Who do I contact to find out about my father’s Will?

UPDATED: Jul 3, 2015

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Who do I contact to find out about my father’s Will?

Asked on July 3, 2015 under Estate Planning, Washington


M.D., Member, California and New York Bar / FreeAdvice Contributing Attorney

Answered 7 years ago | Contributor

You gave no details as to your situation. For example, do you know for sure that he even have a Will? When did he die? Etc.

Assuming that there is a Will, then depending on how long he has been deceased, his estate�may have�passed though probate. If so,, it would be on file with the probate court and that makes it a public record, so you (or anyone else for that matter), has a right to get a copy of it.

If it has not yet been probated but if you are a benefciary of it, you would have been officially notified of your inheritance. Otherwise, you still have the right to see a copy of the Will since you are an "heir at law". In other words, since you would inherit if there was no Will, you are entitled to see a copy of it. In order to obtain a copy, you will need to petiton the probate court.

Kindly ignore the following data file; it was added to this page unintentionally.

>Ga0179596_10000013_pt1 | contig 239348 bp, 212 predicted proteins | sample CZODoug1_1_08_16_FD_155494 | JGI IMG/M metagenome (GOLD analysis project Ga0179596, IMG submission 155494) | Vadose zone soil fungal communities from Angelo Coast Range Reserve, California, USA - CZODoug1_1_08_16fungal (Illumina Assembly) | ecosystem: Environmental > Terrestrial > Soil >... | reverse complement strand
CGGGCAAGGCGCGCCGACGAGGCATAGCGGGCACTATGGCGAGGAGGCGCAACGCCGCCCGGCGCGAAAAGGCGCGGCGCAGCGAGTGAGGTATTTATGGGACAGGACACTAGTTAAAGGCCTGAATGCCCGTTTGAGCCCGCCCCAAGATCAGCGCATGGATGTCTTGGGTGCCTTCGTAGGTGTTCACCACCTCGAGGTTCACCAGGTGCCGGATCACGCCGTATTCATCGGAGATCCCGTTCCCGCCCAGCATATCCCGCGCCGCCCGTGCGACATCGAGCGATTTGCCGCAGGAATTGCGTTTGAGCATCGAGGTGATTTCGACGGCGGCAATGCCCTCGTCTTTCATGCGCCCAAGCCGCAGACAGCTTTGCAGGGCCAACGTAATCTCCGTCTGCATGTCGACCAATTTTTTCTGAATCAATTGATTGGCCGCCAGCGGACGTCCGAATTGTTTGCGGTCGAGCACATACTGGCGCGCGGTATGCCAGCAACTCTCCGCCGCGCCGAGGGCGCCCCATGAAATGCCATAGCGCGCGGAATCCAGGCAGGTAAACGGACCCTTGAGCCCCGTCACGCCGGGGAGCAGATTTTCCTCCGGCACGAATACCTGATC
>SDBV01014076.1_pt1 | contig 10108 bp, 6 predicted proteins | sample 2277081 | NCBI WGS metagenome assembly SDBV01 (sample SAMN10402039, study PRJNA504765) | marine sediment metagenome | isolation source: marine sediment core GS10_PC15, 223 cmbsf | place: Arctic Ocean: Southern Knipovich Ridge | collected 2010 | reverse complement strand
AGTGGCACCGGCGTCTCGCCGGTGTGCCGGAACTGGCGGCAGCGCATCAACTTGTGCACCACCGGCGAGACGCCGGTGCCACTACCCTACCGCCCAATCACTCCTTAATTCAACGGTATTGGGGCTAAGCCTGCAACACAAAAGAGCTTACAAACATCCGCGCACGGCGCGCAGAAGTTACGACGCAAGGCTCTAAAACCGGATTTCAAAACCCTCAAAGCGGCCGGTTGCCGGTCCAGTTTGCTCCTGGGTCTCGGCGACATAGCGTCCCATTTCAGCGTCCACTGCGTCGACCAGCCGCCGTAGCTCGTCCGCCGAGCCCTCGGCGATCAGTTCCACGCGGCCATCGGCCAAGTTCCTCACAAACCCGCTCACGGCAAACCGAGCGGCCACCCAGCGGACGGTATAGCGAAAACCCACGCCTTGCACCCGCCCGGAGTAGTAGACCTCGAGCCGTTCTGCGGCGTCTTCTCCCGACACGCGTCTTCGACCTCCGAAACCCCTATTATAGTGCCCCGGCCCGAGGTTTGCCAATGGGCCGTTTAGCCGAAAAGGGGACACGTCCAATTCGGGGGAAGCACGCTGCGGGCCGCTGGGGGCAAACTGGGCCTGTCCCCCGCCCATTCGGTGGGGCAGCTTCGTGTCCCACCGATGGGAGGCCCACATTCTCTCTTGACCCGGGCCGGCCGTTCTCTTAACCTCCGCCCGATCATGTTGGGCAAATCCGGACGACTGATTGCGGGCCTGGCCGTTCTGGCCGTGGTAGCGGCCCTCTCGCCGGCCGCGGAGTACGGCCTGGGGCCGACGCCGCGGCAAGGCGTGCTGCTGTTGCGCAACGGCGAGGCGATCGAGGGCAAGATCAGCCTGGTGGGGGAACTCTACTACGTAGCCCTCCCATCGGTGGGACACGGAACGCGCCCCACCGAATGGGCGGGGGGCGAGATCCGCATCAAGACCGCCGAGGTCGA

At this point, you need to consult directly with an attorney as to your rights under specific state law.

Note: If he had a Will and you were not notified of any inhertitance by the executor, you may have been disinherited by your father.

IMPORTANT NOTICE: The Answer(s) provided above are for general information only. The attorney providing the answer was not serving as the attorney for the person submitting the question or in any attorney-client relationship with such person. Laws may vary from state to state, and sometimes change. Tiny variations in the facts, or a fact not set forth in a question, often can change a legal outcome or an attorney's conclusion. Although AttorneyPages.com has verified the attorney was admitted to practice law in at least one jurisdiction, he or she may not be authorized to practice law in the jurisdiction referred to in the question, nor is he or she necessarily experienced in the area of the law involved. Unlike the information in the Answer(s) above, upon which you should NOT rely, for personal advice you can rely upon we suggest you retain an attorney to represent you.

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